• Instructors will use the Master Course Syllabus to prepare a working syllabus for their section(s) of the course.
  • Students taking the courses will have access to this information and the content is reflected in the Working Syllabus (as detailed below).
  • It must be prepared and updated by the department to reflect any changes in the course content, curriculum or objectives. 
  • The signed Omnibus form and corresponding Master Course Syllabus for the most current version of every course will be archived on the University storage system (S:/Drive and OnBase) and should be stored by the originating departments. 

Working Syllabus

  • The working syllabus is a statement of intent and schedule of topics/activities that serves as an implicit agreement between the instructor and students.
  • A working (paper or electronic form) syllabus must be distributed to students in each course during the first week of classes. Changes to the syllabus shall also be given to the student in written (paper or electronic) form.
  • The working syllabus will include, at minimum, the following information from the Master Course Syllabus: the student learning objectives and required course material.
  • In addition, the working syllabus should include the following: (might be attached as a appended or separate document)
    • Course name and number and description
    • Date Revised
    • Course Student Learning Objectives
    • Instructor name
    • Instructor contact information & office hours
    • Listing of required/recommended textbooks, & any other required materials
    • Assessment (grading) policies, including any exam and attendance policies
    • Tentative calendar/topic listing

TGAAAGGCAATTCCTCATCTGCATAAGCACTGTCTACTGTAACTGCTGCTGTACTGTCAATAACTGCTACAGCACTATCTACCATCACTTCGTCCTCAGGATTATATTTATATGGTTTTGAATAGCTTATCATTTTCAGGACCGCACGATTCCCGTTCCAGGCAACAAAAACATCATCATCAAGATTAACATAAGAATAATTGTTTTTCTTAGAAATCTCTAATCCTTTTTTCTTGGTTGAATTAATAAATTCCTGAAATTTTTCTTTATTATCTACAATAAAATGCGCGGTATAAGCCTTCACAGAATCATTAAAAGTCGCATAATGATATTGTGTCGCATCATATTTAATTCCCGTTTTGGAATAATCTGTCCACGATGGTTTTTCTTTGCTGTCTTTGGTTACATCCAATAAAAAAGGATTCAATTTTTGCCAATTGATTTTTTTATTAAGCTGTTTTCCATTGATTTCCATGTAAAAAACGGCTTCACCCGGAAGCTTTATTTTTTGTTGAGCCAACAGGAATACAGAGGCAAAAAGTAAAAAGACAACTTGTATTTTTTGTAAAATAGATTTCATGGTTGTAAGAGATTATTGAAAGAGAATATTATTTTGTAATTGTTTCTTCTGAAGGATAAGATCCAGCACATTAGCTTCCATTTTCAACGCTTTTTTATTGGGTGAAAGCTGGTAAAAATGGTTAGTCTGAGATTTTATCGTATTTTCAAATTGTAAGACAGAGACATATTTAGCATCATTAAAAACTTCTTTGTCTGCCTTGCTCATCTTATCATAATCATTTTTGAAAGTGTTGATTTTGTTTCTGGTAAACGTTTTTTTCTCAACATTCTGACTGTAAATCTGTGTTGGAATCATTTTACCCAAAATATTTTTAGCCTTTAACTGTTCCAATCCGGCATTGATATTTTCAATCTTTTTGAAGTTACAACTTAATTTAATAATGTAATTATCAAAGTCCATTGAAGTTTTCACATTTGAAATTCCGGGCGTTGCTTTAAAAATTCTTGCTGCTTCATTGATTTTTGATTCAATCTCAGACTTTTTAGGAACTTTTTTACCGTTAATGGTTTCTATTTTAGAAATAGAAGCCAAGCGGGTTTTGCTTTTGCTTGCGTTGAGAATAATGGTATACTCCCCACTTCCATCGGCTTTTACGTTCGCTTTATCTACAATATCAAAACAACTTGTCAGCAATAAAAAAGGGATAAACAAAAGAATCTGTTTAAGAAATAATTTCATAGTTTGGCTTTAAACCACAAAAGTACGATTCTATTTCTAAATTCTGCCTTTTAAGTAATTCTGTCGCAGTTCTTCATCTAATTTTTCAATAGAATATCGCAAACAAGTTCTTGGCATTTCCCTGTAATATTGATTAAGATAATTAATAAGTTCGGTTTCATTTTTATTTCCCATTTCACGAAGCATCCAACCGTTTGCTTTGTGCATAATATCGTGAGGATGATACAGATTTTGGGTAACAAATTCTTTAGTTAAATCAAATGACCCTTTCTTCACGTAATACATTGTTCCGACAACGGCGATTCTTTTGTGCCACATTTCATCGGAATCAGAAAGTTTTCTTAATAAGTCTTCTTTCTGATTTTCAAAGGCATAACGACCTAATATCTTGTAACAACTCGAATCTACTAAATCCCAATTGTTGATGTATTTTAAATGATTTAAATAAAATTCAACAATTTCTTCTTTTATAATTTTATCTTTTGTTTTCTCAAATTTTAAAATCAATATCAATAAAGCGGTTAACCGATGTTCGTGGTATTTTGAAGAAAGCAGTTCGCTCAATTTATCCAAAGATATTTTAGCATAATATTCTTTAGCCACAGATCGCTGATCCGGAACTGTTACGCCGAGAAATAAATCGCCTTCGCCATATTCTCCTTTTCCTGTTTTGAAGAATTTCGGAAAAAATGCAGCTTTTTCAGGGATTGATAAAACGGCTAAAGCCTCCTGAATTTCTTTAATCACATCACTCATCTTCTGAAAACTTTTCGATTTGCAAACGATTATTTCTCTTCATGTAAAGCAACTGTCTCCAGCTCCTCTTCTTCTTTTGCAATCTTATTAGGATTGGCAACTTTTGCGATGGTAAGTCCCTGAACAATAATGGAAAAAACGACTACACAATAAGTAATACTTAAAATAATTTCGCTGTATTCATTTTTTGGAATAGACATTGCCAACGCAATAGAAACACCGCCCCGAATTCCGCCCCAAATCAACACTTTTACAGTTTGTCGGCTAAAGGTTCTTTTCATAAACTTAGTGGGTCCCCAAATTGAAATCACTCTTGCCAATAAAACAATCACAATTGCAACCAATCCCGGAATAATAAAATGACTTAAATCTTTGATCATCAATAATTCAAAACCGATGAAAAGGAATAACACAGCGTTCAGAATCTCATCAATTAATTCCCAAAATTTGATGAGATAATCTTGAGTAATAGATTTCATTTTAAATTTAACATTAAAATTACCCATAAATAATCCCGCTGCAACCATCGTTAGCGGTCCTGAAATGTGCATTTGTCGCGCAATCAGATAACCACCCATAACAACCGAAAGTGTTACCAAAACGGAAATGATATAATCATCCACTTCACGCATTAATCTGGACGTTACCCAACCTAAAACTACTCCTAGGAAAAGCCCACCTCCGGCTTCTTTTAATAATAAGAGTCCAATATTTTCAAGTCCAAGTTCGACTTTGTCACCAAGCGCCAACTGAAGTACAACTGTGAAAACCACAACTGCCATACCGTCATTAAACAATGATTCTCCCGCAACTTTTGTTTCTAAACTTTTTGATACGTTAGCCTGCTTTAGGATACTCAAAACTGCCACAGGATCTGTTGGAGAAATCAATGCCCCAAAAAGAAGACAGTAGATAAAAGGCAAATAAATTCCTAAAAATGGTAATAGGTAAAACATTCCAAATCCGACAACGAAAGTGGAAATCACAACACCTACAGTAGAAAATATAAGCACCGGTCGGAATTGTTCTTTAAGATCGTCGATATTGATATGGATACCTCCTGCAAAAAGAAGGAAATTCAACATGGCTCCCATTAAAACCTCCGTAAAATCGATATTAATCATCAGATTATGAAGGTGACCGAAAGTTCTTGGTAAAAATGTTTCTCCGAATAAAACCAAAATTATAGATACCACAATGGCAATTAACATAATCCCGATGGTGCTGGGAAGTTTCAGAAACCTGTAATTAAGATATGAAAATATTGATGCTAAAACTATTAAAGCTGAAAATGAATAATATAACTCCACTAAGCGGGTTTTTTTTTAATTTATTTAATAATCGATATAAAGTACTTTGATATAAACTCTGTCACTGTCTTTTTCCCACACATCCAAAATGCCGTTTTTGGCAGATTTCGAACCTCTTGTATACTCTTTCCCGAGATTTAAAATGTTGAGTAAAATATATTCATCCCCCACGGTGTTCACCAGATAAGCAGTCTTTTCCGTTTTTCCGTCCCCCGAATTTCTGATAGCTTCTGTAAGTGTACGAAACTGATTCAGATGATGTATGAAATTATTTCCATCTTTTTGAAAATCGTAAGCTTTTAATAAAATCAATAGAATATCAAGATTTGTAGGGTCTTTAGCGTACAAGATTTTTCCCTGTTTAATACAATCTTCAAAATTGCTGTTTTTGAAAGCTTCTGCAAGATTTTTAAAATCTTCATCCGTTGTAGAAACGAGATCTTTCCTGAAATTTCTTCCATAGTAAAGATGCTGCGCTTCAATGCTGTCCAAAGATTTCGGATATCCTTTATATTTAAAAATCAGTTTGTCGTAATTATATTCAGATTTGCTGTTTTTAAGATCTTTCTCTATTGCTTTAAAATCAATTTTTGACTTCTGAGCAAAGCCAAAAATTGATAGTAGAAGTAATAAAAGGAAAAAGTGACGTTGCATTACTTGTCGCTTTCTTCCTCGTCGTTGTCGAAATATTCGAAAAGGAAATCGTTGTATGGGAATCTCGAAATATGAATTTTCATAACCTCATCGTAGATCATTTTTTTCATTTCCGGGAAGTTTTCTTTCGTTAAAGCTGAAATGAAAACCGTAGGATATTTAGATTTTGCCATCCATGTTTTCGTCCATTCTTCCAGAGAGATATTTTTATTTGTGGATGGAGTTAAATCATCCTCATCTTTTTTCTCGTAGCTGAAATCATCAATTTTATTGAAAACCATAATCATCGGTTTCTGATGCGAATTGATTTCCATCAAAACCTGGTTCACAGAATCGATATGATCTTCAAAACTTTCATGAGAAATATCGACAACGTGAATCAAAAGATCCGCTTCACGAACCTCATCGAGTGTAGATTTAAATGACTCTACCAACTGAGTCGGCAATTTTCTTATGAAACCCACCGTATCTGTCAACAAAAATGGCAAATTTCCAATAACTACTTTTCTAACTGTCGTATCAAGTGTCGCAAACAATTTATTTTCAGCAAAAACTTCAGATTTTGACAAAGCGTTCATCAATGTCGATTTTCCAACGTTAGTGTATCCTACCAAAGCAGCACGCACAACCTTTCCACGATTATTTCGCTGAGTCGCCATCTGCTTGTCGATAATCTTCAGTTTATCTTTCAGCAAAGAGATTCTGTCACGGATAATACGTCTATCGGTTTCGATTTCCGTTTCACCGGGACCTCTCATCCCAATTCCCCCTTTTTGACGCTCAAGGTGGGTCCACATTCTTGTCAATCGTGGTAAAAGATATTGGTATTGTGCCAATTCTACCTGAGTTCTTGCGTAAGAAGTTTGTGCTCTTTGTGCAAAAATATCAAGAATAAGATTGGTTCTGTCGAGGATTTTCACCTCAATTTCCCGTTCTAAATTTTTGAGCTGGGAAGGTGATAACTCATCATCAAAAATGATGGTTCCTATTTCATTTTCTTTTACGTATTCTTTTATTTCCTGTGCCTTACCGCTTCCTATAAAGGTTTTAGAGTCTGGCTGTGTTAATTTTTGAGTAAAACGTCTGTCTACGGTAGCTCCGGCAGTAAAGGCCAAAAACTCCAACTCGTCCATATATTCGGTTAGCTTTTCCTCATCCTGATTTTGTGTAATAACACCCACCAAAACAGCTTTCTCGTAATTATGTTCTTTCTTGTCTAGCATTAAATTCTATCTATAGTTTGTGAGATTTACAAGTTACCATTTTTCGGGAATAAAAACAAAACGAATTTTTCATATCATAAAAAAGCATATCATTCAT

• Other Campus Support Resources
  • Within the first week of classes each semester, teaching faculty must distribute in writing, send by electronic mail, or post on the course website, at least the following information (See PRP 3264 Student Course Requirements and Progress Information):
    • Procedures for determining each letter grade.
    • Any relationship of class attendance to the course.
    • Any other course requirements.
    • Weighting of requirements for grade computation.
    • Procedures for making up tests or other work missed through excused absences.

4. POLICY

Required Format for Master Course Syllabus

The following items must be included in the Master Course Syllabus. Use as much space as needed.

  1. Prepared by:
  2. Department/College:
  3. Course Prefix and Number(s): (Refer to PRP 3224 Guidelines for Course Numbering System)
  4. Course Title:
  5. Credit Hours:
    1. Give the number of credit hours for the course (which may be a range) 
    2. If a course may be repeated for credit, indicate that it may be repeated credit and specify the following, as applicable:
      1. Indicate how many total times a student can repeat the course and receive credit.